February 19, 2008

A Cultural Celebration of Black/Brown Unity

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[This is a report on an event I didn't attend and had nothing to do with. I post it because the issue it addresses, Black/Brown unity, is of critical importance to the future of the people's struggle in this country. Since the beginning of the year, we've seen this clearly. The approach of some high-level Clinton strategists in the Democratic Party primaries has been to focus on driving and keeping a wedge between Black and Latina/o voters to stem the rising Obama tide. This "inside story" has been echoed and pumped up happily by mainstream media all too thrilled to have "the white lady vs. the Black guy" as a dramatic frame for reporting the elections. The dangers of such wedge politics and the "common sense" narrowness behind them should be obvious.

I want to add a plug here for the splendid folks at Rock and Rap Confidential. I heard of this because I subscribe to their couple-post-a-week email list, which you can do at the website. The folks responsible for the great project reported here, Rock A Mole Productions, don't update their website for shit, and, but for R&RC, I likely never would have learned about it. Sign up, why doncha?]

Common Roots, Common Dreams:
Black, Brown and All The Town

It began with a three part invocation.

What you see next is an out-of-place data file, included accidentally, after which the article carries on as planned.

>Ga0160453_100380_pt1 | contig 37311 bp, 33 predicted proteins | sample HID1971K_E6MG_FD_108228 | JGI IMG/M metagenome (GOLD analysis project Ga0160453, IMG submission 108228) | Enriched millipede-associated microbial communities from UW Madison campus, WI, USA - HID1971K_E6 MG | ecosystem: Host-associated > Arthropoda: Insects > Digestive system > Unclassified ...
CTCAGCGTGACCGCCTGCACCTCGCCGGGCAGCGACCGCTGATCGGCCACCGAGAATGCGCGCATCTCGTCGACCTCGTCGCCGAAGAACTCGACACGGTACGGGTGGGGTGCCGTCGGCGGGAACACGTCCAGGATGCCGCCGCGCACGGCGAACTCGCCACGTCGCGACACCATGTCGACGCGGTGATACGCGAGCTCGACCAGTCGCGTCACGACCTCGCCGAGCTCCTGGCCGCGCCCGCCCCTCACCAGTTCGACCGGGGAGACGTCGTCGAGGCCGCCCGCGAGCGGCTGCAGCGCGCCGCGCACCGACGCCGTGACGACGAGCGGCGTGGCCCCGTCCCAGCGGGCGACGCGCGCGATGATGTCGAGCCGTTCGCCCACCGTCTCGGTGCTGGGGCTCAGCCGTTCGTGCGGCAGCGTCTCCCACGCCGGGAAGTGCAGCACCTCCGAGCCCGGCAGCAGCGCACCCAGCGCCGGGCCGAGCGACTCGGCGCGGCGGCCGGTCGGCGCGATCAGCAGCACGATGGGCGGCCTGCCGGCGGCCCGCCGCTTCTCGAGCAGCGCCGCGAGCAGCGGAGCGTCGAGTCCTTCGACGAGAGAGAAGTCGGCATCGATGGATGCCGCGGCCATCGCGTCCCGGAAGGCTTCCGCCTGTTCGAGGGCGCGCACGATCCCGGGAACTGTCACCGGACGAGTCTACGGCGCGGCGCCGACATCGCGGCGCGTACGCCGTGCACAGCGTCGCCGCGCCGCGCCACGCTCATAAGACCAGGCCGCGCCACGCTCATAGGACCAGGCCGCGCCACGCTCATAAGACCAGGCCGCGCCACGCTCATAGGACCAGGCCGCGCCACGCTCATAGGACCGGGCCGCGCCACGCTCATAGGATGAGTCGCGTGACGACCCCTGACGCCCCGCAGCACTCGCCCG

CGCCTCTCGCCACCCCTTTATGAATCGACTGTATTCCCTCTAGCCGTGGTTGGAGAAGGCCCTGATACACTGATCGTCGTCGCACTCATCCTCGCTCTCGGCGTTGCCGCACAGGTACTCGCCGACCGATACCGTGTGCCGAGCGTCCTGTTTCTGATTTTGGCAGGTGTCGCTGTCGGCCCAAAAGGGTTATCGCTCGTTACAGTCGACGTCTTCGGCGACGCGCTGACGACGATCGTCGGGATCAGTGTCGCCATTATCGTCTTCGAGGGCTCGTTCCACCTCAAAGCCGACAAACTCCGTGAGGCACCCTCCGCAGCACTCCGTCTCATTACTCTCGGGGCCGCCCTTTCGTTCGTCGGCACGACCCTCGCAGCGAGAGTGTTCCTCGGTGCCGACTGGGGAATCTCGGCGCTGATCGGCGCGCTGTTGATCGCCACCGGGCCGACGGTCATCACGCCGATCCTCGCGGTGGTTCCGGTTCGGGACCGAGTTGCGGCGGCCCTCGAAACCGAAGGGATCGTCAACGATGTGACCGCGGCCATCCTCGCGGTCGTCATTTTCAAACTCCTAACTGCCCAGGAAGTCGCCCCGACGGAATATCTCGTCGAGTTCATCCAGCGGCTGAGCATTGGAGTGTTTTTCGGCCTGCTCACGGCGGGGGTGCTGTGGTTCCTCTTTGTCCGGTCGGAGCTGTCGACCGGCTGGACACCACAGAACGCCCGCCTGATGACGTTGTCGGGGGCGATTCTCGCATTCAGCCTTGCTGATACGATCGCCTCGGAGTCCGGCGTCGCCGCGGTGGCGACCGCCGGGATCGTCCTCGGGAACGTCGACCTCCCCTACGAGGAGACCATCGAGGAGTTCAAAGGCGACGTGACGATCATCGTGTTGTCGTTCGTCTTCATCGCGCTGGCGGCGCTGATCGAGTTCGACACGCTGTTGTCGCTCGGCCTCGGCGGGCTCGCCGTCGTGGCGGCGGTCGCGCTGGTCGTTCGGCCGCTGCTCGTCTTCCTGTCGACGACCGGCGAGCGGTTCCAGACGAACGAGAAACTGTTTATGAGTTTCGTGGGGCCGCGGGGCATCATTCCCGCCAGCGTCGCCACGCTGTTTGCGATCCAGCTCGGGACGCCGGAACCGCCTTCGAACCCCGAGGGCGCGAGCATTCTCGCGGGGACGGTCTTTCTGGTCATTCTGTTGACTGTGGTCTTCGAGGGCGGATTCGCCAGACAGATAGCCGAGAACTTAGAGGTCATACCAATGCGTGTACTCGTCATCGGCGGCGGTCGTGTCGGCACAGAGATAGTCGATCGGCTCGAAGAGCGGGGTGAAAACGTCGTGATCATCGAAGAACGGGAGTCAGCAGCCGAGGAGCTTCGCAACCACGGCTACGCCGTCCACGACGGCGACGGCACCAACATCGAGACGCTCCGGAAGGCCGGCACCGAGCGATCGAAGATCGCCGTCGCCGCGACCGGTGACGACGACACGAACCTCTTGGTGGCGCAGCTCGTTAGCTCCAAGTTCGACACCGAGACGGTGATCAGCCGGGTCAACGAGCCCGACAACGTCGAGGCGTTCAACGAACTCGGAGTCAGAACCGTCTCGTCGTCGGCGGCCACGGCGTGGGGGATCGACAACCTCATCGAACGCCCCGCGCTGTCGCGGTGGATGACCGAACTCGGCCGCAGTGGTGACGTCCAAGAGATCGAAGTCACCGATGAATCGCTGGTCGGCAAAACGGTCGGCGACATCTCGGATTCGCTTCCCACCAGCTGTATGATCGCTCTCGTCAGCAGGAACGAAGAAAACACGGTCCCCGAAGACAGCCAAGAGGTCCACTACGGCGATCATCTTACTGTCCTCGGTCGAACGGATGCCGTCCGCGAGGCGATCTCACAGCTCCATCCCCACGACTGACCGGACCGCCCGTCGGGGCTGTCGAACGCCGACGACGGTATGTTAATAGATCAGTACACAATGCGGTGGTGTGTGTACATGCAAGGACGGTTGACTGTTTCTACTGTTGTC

• A drum call by LA’s best young percussionist, Miguel Ramirez.
  • Sixteen-year-old Rachel Holley of Compton’s Dominguez High School sang “Lift Every Voice and Sing” (The Negro National Anthem).
  • Then from the back of the club, a beautiful young woman draped in traditional Mexican garb made her way slowly through the tables to the mic, all the while pouring her heart into the song “Cancion Mixteca.” It was Marisol, among the best of the new crop of singer/bandleaders who are leading a resurgence of traditional Mexican music among the youth while also taking it in new directions.
Now the show—Common Roots, Common Dreams: A Celebration of the Commonality of Black and Mexican History and Culture—could begin. It was the tenth festival presented by Rock A Mole (rhymes with guacamole) Productions. It took place the evening of February 17th in a Los Angeles nightclub packed beyond overflowing. The co-hosts were Always Running author Luis Rodriguez and Def Poetry Jam poet TamaraBlue.

The evening was divided into three sections--Life, Death, and Transformation—in order to take performer and fan alike on an emotional journey of unity, pain, and visions of a better life.

Mike the Poet wrote a special piece for the evening which, with ferocious energy and liberating detail, showed that Los Angeles has always been a city of Black and Brown synergy. Mike’s historical journey expanded to include everyone, bringing the crowd to its feet with its conclusion “The city is ours!” And, at least for one night, it was.

Actor Pocho Joe and beatboxer Joshua Silverstein performed an hilarious piece which skewered out of touch “radicals,” followed by Joshua making music with his mouth until he somehow slipped a harmonica into the mix.